So, what are our takeaways? Here are a few:
1. If we genuinely care about people, we will naturally show interest in them even when doing so is not attached to benefiting us, our products, our services, or our businesses in some tangible or monetary way;
2. If we genuinely value relationships, we'll authentically build and maintain them as part of our natural DNA, which is something we can intentionally decide to be and do;
3. Exploitation can sound harsh, and there is a very fine line between sincerely letting people know what we're doing because we genuinely believe it may be of benefit to them versus exploiting people for our own selfish gain. So, even if that's not our intention, let's be mindful of the sheer appearance of what can be perceived as our being interested in others only for how we may benefit because regardless of whether we intend it or not, people may still feel as though they're being exploited, and nobody likes to feel that way;
4. Our genuine interest in and care for others doesn't mean we have to talk to them every day and send them birthday and Christmas gifts. If that's what we sincerely want to do, that's fine, but it doesn't have to mean that. It may just mean inquiring about how they and their families are doing every now and then or, at bare minimum, simply smiling and extending the common courtesy of saying "Hello" whenever we see them; and finally,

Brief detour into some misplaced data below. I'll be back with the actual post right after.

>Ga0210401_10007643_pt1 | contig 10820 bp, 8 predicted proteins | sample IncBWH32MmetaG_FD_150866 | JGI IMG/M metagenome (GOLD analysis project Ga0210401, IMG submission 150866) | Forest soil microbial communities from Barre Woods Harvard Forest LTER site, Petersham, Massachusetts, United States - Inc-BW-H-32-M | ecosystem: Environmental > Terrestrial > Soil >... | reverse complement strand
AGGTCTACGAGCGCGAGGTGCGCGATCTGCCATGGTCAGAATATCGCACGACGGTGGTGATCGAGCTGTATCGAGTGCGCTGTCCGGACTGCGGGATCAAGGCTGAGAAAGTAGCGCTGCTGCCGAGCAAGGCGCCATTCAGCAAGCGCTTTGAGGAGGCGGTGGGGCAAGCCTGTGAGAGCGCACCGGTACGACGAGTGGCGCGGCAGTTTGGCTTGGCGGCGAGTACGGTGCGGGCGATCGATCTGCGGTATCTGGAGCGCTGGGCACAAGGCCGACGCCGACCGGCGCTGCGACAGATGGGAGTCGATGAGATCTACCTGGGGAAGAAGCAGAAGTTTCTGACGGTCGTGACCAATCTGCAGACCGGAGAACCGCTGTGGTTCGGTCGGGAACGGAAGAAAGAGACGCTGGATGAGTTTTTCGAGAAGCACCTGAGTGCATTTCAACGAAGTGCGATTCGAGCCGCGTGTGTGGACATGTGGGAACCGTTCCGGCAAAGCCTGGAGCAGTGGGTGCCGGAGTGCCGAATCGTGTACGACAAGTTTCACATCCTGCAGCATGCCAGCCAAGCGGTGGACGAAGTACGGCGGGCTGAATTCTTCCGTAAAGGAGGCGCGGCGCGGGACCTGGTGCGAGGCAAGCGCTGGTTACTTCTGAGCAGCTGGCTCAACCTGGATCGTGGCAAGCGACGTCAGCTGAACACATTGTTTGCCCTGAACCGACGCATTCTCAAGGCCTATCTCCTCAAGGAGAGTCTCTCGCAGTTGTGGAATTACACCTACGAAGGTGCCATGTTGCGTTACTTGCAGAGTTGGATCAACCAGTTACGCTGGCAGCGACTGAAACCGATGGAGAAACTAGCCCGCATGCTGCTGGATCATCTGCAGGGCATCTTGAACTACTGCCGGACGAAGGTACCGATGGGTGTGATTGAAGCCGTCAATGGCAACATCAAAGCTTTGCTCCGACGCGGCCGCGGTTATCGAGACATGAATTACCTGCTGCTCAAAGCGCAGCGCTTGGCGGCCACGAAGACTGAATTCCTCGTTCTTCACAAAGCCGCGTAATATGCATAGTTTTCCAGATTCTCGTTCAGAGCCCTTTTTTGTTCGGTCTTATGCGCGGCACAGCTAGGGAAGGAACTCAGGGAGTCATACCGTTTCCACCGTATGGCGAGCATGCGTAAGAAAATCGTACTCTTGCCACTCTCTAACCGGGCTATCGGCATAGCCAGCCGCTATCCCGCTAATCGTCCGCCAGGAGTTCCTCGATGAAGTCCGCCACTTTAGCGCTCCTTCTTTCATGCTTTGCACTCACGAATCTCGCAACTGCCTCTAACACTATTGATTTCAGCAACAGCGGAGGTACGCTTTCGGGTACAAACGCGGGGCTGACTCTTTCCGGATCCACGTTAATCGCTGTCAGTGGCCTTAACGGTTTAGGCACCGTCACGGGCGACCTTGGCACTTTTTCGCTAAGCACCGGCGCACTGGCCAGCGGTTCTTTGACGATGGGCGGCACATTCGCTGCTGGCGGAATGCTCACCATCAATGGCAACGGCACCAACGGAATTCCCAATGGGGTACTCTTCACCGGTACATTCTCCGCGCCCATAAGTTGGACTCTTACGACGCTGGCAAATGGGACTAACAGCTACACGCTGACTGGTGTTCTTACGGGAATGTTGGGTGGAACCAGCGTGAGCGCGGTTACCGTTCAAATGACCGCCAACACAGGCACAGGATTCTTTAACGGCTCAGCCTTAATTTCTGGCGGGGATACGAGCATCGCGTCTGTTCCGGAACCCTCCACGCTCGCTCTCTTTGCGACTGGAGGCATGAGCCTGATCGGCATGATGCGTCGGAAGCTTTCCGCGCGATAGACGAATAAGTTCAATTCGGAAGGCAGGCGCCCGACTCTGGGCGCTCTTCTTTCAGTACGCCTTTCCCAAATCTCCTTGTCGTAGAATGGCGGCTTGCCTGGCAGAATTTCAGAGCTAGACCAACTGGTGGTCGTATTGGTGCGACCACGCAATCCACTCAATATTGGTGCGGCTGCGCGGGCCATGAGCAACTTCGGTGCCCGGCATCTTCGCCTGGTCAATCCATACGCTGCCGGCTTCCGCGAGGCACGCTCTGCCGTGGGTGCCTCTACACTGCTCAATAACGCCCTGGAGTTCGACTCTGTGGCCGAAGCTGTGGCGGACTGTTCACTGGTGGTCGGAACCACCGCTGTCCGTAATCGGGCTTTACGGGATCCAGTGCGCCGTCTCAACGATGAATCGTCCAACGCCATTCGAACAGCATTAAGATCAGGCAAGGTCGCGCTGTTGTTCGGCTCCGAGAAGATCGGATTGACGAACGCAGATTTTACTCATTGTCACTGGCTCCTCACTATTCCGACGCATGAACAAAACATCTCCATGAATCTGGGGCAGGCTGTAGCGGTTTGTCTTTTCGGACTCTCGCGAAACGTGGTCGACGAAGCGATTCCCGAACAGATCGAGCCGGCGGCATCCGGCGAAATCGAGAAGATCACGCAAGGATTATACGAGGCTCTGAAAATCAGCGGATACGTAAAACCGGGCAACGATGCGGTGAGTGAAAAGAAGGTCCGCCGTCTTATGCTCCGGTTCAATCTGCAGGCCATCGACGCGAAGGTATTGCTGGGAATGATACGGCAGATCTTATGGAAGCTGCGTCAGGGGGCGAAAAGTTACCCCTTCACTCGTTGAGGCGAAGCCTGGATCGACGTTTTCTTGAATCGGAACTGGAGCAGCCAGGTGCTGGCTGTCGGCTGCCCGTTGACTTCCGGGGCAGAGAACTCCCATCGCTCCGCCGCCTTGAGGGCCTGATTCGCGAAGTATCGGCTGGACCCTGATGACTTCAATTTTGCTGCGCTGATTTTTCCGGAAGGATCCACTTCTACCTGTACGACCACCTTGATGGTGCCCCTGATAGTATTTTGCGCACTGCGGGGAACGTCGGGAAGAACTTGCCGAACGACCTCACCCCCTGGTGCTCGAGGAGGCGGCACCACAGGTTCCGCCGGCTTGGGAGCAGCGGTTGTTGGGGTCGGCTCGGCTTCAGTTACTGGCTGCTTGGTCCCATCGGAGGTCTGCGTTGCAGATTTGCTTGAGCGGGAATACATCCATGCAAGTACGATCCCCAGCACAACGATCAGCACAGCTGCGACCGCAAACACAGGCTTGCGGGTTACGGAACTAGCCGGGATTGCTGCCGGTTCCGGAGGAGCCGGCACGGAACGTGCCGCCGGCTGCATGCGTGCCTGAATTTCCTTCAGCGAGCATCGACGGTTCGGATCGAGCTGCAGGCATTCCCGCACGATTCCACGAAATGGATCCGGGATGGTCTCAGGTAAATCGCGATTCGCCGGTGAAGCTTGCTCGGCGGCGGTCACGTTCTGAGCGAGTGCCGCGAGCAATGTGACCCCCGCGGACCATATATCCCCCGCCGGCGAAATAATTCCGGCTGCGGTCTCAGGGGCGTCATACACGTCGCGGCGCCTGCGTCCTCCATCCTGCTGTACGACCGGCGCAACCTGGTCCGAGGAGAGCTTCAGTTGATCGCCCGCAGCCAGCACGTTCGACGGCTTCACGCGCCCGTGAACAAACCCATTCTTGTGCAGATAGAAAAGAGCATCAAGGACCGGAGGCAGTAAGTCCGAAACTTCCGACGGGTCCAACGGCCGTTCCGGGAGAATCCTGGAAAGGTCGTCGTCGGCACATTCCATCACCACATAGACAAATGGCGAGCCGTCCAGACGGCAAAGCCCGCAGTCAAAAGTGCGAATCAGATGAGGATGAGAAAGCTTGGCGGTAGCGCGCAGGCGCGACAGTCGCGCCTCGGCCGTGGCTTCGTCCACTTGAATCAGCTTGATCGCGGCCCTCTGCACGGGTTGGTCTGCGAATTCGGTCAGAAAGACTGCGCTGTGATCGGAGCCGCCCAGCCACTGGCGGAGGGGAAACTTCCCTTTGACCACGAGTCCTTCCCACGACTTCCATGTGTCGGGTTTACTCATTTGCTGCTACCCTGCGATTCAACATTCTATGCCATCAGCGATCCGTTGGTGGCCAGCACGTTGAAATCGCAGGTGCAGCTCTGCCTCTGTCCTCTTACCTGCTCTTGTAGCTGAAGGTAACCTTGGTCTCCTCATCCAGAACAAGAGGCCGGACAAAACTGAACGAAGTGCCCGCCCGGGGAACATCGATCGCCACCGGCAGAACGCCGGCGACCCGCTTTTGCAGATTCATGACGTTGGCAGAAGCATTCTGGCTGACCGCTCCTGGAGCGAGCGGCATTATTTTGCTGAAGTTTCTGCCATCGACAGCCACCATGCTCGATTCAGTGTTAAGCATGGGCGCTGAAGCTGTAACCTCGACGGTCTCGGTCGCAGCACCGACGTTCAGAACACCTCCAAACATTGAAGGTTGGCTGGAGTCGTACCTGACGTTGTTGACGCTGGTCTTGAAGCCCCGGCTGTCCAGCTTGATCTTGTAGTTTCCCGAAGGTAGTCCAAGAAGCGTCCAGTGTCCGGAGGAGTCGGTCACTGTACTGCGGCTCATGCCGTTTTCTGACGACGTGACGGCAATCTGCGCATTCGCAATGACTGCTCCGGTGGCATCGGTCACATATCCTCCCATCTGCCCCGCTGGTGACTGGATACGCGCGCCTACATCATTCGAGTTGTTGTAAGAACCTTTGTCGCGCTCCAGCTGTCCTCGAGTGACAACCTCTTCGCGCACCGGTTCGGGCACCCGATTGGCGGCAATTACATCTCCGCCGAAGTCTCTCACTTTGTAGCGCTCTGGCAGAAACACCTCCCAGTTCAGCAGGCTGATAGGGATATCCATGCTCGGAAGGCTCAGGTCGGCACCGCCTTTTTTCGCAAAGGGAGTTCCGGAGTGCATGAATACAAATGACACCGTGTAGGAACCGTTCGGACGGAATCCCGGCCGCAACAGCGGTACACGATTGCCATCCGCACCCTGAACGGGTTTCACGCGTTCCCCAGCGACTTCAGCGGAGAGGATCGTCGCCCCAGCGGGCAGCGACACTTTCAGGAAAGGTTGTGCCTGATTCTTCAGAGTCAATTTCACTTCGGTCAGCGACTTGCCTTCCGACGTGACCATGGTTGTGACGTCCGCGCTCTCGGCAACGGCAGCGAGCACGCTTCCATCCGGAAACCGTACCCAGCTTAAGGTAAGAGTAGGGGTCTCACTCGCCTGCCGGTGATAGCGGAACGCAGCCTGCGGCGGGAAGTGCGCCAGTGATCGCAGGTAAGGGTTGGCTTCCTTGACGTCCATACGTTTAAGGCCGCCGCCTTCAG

5. Let's keep in mind that support can be expressed in different ways, so people may want to support us in ways other than by buying what we're selling. The reality is that they may not need or be interested in the products or services we provide, but they would still like to show their support by showing up at events, sharing what we're doing with others in their network, by sharing with us words of encouragement, or even by praying for our success. So, support is not only about monetary or tangible gain.
As we know, a common response to conflict is to ignore or avoid dealing with it because conflict can cause awkwardness and a lot of discomfort. And the conflict that many often experience is that tension between wanting to be supportive of those of us they know who are in some form of business or those of us who sell some type of product or service, but, yet, they don't want to feel like their only value in our eyes is as a prospective customer or client nor do they want to feel compelled to buy what we're selling. So, the common solution that many resort to is that they start avoiding us because this tension can create a whole lot of awkwardness. If, however, we, as people in business or as people who sell products and services, focus on genuinely building, maintaining, and valuing the gifts and treasures of people and relationships, we'll lessen the tension and awkwardness that others feel because they'll know that we see and value them for who they really are and not merely for how they can be of benefit to us.